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Inflammation and Arthritis

Does what and when you eat matter in osteoarthritis? We think it does.

Metabolic syndrome (MetS) has been described in medical literature as a combination of hypertension, dyslipidaemia, insulin resistance and abdominal obesity. MetS has been associated with a state of chronic low-grade inflammation. It has been associated with several increased serious health risks.

MetS has been associated with a higher risk of developing severe symptomatic knee arthritis. The number of components present in a patient of the MetS has also been associated with poorer outcomes one year after knee replacement surgery. In other words, even if you replace the joint, it still appears more likely to be painful.

Equally, obesity is regarded as a chronic inflammatory state and is associated with a high risk of symptomatic knee arthritis and hand OA. The association with hand arthritis says to us this is not simply the effect of additional weight on a weight bearing joint.

Some take home messages:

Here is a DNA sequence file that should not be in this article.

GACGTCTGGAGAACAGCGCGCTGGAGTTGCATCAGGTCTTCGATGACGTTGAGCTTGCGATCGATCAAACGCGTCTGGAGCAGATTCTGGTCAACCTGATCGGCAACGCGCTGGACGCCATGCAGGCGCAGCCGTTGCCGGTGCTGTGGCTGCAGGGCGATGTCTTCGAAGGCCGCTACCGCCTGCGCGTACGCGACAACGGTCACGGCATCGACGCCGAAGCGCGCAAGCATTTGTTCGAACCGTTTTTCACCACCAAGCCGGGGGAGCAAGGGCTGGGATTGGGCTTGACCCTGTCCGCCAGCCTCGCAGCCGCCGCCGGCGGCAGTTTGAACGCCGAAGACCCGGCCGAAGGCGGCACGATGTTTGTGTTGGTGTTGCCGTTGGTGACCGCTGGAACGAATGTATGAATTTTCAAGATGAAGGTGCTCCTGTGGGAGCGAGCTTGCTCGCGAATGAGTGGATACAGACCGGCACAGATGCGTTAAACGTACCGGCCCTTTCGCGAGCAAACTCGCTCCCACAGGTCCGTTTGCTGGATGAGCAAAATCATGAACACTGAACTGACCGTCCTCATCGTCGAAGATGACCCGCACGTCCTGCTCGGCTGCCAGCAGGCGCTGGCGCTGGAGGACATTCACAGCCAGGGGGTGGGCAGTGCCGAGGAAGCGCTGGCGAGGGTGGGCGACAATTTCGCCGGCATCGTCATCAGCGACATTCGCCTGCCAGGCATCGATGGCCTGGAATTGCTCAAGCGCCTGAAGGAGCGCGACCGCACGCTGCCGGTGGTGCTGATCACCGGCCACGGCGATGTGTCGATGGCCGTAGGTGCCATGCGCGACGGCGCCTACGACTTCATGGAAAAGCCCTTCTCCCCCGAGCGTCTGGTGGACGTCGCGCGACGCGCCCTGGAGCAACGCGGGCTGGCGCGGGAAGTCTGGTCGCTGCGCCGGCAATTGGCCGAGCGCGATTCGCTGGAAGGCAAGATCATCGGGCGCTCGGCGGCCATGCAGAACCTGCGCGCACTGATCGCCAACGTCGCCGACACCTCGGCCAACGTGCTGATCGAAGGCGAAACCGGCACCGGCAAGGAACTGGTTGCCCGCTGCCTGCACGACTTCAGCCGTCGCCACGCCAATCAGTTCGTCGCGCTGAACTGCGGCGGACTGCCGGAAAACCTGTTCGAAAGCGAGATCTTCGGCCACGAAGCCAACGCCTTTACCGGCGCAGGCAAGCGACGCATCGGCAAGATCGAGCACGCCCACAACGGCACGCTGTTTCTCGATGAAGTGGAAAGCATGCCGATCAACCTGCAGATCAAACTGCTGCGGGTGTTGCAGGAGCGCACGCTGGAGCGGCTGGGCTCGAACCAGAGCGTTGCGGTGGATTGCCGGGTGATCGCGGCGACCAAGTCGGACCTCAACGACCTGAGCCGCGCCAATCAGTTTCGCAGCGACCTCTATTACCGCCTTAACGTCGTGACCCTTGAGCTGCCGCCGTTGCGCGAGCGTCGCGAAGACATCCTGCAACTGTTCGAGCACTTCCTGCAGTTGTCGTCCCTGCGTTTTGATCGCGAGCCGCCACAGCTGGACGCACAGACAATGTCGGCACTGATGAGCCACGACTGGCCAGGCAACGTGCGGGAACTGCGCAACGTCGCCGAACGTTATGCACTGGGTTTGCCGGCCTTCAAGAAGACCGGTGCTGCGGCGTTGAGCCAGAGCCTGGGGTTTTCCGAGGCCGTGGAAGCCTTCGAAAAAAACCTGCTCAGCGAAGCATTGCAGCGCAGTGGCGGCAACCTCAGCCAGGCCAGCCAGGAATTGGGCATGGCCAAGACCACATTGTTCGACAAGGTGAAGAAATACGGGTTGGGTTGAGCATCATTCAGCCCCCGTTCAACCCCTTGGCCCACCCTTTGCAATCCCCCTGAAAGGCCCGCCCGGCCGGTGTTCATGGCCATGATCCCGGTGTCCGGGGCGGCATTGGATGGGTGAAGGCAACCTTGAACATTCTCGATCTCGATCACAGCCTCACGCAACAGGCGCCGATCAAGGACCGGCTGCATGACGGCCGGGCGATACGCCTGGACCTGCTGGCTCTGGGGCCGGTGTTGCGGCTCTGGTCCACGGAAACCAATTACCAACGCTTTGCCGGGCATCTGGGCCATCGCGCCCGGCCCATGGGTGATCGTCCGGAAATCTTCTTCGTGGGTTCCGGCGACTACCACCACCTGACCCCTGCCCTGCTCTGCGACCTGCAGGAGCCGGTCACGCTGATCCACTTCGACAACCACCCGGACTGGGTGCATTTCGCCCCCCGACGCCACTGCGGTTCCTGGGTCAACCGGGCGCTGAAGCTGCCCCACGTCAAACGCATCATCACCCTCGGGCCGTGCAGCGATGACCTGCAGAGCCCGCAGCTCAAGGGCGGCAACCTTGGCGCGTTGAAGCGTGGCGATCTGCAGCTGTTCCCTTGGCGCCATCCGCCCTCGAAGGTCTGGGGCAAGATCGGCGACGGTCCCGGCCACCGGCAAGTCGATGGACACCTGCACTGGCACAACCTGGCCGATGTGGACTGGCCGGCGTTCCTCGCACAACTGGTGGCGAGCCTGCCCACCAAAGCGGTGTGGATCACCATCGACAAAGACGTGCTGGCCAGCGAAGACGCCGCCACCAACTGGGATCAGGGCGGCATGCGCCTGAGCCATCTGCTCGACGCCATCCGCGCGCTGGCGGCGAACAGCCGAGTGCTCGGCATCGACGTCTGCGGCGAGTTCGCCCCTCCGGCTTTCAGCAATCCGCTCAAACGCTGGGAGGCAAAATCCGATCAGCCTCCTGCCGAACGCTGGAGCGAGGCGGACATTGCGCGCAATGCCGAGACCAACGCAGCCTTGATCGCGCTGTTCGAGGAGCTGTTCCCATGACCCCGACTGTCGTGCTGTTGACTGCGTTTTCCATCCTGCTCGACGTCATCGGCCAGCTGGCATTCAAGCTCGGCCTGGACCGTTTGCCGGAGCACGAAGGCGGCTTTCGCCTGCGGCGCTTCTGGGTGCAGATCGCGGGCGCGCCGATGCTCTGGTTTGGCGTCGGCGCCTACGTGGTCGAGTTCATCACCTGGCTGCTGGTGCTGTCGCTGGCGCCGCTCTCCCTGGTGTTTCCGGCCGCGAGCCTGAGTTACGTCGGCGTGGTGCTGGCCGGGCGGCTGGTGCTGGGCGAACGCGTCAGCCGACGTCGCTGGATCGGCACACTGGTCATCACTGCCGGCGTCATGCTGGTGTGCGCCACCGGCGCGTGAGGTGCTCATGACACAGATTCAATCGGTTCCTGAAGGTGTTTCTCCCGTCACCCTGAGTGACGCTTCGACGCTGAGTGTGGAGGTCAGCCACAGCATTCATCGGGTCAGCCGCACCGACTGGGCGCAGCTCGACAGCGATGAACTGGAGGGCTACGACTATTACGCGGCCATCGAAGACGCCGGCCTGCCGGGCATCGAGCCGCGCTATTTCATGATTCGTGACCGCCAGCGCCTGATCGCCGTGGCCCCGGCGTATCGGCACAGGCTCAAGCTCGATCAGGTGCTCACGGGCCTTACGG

The pain from osteoarthritis is not simply from ‘joint surfaces wearing out’, but rather involves a multitude of tissues and structures.

Recently, there has been a larger focus on inflammation as a contributor to pain and the progression of osteoarthritis.

Replacing the joint surfaces does not always fix the pain, particularly if you do not address co existing risk factors.

It’s in your interest to improve your metabolic health if you have arthritis. You should look at what, when, and how much you eat, and how you exercise to improve your metabolic health. Simply doing one straightening exercise for your knee arthritis is not enough.

                Felson DT Anderson JJ Naimark Aet al.  Obesity and knee osteoarthritis. The Framingham Study. Ann Intern Med 1988;109:18–24 Google ScholarCrossrefPubMed

Yoshimura N Muraki S Oka Het al.  Accumulation of metabolic risk factors such as overweight, hypertension, dyslipidaemia, and impaired glucose tolerance raises the risk of occurrence and progression of knee osteoarthritis: a 3-year follow-up of the ROAD study. Osteoarthritis Cartilage 2012;20:1217–26.

Inflammation in osteoarthritis: is it time to dampen the alarm(in) in this debilitating disease? Clin Exp Immunol. 2019 Feb;195(2):153-166. doi: 10.1111/cei.13237. Epub 2018 Nov 28.


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